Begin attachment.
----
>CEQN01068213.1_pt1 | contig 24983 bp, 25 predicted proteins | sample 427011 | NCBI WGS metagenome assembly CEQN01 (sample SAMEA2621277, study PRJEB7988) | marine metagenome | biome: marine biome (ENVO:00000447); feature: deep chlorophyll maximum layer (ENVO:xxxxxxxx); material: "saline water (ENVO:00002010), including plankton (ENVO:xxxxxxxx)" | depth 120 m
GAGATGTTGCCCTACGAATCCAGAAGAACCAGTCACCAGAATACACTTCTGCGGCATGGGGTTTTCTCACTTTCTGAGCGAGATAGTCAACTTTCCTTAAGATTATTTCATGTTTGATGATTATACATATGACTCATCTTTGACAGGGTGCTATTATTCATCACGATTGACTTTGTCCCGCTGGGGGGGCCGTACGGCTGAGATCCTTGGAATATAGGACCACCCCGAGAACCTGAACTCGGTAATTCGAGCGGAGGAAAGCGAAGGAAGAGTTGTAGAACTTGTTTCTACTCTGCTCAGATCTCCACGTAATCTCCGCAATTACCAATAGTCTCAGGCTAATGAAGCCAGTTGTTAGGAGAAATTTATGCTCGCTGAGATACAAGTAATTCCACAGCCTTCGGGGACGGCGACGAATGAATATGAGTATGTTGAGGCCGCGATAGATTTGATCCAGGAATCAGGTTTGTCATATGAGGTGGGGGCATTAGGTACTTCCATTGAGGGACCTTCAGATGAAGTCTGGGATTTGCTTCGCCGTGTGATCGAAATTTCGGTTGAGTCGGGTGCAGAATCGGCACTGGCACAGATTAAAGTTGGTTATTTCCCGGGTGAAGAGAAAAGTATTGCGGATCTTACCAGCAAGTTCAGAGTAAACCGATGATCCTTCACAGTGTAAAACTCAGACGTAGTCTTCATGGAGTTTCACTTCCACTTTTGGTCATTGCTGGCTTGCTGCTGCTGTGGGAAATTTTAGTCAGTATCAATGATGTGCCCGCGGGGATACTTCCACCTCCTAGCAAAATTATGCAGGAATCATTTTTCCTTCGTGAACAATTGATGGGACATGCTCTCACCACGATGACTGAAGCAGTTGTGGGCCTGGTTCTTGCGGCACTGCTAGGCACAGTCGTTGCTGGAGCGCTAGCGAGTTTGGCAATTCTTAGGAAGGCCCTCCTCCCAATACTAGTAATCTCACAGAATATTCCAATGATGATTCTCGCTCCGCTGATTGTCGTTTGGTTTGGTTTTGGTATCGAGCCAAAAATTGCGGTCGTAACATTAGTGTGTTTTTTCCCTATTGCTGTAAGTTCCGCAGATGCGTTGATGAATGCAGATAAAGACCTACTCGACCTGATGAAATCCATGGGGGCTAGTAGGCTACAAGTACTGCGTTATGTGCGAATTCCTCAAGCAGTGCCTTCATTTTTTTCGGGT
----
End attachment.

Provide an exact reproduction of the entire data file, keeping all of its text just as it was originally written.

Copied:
>CEQN01068213.1_pt1 | contig 24983 bp, 25 predicted proteins | sample 427011 | NCBI WGS metagenome assembly CEQN01 (sample SAMEA2621277, study PRJEB7988) | marine metagenome | biome: marine biome (ENVO:00000447); feature: deep chlorophyll maximum layer (ENVO:xxxxxxxx); material: "saline water (ENVO:00002010), including plankton (ENVO:xxxxxxxx)" | depth 120 m
GAGATGTTGCCCTACGAATCCAGAAGAACCAGTCACCAGAATACACTTCTGCGGCATGGGGTTTTCTCACTTTCTGAGCGAGATAGTCAACTTTCCTTAAGATTATTTCATGTTTGATGATTATACATATGACTCATCTTTGACAGGGTGCTATTATTCATCACGATTGACTTTGTCCCGCTGGGGGGGCCGTACGGCTGAGATCCTTGGAATATAGGACCACCCCGAGAACCTGAACTCGGTAATTCGAGCGGAGGAAAGCGAAGGAAGAGTTGTAGAACTTGTTTCTACTCTGCTCAGATCTCCACGTAATCTCCGCAATTACCAATAGTCTCAGGCTAATGAAGCCAGTTGTTAGGAGAAATTTATGCTCGCTGAGATACAAGTAATTCCACAGCCTTCGGGGACGGCGACGAATGAATATGAGTATGTTGAGGCCGCGATAGATTTGATCCAGGAATCAGGTTTGTCATATGAGGTGGGGGCATTAGGTACTTCCATTGAGGGACCTTCAGATGAAGTCTGGGATTTGCTTCGCCGTGTGATCGAAATTTCGGTTGAGTCGGGTGCAGAATCGGCACTGGCACAGATTAAAGTTGGTTATTTCCCGGGTGAAGAGAAAAGTATTGCGGATCTTACCAGCAAGTTCAGAGTAAACCGATGATCCTTCACAGTGTAAAACTCAGACGTAGTCTTCATGGAGTTTCACTTCCACTTTTGGTCATTGCTGGCTTGCTGCTGCTGTGGGAAATTTTAGTCAGTATCAATGATGTGCCCGCGGGGATACTTCCACCTCCTAGCAAAATTATGCAGGAATCATTTTTCCTTCGTGAACAATTGATGGGACATGCTCTCACCACGATGACTGAAGCAGTTGTGGGCCTGGTTCTTGCGGCACTGCTAGGCACAGTCGTTGCTGGAGCGCTAGCGAGTTTGGCAATTCTTAGGAAGGCCCTCCTCCCAATACTAGTAATCTCACAGAATATTCCAATGATGATTCTCGCTCCGCTGATTGTCGTTTGGTTTGGTTTTGGTATCGAGCCAAAAATTGCGGTCGTAACATTAGTGTGTTTTTTCCCTATTGCTGTAAGTTCCGCAGATGCGTTGATGAATGCAGATAAAGACCTACTCGACCTGATGAAATCCATGGGGGCTAGTAGGCTACAAGTACTGCGTTATGTGCGAATTCCTCAAGCAGTGCCTTCATTTTTTTCGGGT